I'm feeling scared, excited, proud and anxious all at the same time as my little baby girl is growing up and doing more and more things on her own. I love seeing her develop interests in different activities and forging her own way to learning. Sometimes I want to put her in a bubble and protect her from ever getting hurt but at the same time I know that experience is the best teacher.
My mother says that Lola is very, very like I was as a child. My parents often joke and call her "Chip" (as in off the old block). I know that as many times as my parents would warm me about something, I would always need to have that experience myself. So I am trying not to hover and let her learn her way around.
So what do I do to make sure I am feeling as safe as possible?
I got Lola bubble gum pink Barbie roller skates.
My Mom got her the Disney Princess protection gear:
Knee guards, elbow guards, padded gloves, helmet.
After a couple weeks of being sick, she is finally back to normal and it was such a pleasure to give these presents to her yesterday. She is overjoyed...and spent a lot of time "skating" falling, thrashing, spasmodically moving in the comfort of my parents heated garage. She spent most of her time getting a feel for the wheels and trying to figure it all out. I refused to let go of her hands (how's that for not hovering?) and my Mom had a death grip on her entire upper body.
But Lola is smart--and she is stubborn. (hmmm, much like Mommy??)
We are very much in a stage of "I can do it ALL.BY.MYSELF!"
So, after swimming lessons this morning, it was time to take the skates out and practice some more
We have progressed from "looks like an epileptic seizure" to "look Mom, I'm doing it".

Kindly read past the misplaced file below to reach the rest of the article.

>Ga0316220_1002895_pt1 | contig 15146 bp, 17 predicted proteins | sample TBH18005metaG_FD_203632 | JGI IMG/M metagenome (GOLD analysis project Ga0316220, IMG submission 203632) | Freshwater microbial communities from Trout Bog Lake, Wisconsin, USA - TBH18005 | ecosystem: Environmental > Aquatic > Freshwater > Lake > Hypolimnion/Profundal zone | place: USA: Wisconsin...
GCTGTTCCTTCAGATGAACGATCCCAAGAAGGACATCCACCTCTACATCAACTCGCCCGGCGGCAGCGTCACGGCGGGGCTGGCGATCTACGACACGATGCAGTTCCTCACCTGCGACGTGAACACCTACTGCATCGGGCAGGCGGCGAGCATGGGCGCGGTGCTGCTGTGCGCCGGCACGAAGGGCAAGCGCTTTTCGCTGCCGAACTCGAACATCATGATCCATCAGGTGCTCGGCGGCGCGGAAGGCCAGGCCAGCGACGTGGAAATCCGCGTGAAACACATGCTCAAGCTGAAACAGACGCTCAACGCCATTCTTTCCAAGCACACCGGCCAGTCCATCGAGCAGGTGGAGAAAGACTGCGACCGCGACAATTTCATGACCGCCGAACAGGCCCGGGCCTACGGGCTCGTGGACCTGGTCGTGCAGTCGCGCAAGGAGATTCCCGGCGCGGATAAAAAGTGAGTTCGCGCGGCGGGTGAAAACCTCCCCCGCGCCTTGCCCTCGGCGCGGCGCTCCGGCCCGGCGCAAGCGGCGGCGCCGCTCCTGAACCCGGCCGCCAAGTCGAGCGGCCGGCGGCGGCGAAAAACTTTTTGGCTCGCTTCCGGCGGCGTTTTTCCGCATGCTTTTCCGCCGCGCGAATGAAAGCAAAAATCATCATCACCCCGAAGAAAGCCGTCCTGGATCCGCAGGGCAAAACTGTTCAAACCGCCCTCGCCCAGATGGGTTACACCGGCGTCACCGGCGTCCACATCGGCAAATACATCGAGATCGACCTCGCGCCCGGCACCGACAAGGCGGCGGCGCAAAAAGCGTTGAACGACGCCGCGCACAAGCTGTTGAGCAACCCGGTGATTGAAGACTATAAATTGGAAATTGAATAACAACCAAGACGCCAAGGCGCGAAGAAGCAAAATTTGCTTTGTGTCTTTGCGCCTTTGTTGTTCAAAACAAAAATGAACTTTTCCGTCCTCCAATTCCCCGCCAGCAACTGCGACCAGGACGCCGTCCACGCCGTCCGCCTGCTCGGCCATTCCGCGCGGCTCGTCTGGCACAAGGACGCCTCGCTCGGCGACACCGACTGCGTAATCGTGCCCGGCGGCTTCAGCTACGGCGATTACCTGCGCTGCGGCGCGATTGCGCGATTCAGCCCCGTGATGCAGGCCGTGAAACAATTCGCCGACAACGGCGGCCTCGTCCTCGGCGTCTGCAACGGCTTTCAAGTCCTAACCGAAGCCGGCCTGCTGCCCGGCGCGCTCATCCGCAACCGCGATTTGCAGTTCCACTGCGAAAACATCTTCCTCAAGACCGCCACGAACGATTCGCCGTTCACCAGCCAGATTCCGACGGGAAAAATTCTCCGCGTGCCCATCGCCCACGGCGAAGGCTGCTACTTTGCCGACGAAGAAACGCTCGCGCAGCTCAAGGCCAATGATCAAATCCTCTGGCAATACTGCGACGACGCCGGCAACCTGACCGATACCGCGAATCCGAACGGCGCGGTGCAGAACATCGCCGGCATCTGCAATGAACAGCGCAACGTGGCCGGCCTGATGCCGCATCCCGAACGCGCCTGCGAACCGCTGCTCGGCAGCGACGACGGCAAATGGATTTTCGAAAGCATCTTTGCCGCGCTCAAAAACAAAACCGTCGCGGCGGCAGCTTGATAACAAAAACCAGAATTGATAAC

Yup, my little girl is roller skating around the house all by herself.
And falling down. ALL BY HERSELF.
and on purpose.
She discovered that while skating around the kitchen she could see her reflection in the door of the oven. She then began this dramatic series of falls, one louder than the next. When I expressed concern about her being injured her reply was "Mommy, that's why I have a helmet and these knee pads". Trying to tell her that that the protective gear would not guarantee an injury-free skate was beyond her...plus she did not want to hear it. She just went about her flip-floppin' ways and then got back up to skate. After about an hour of skating, she had enough and was moving onto the next adventure.
A couple hours later, she grabbed her blanket and headed for her favorite spot on the couch. She stripped off her clothes and asked for a "hot bubba" (warm milk in a bottle) cuddled all up.There she is, smiling at me with those cherubic cheeks and mischievous eyes-all the while reminding me that she is still my little baby girl. I'm thinking: Sure enough! She's spent and ready to take a nap.
After the bottle was done, she sprung up and ran across the house to her room. Out came all the roller skating gear and there she was in all her glory! Wearing nothing but her pink panties with lollipops on them, knee pads, elbow pads, gloves and helmet, roller skating across the house.
All I could think of was RollerGirl from THAT movie.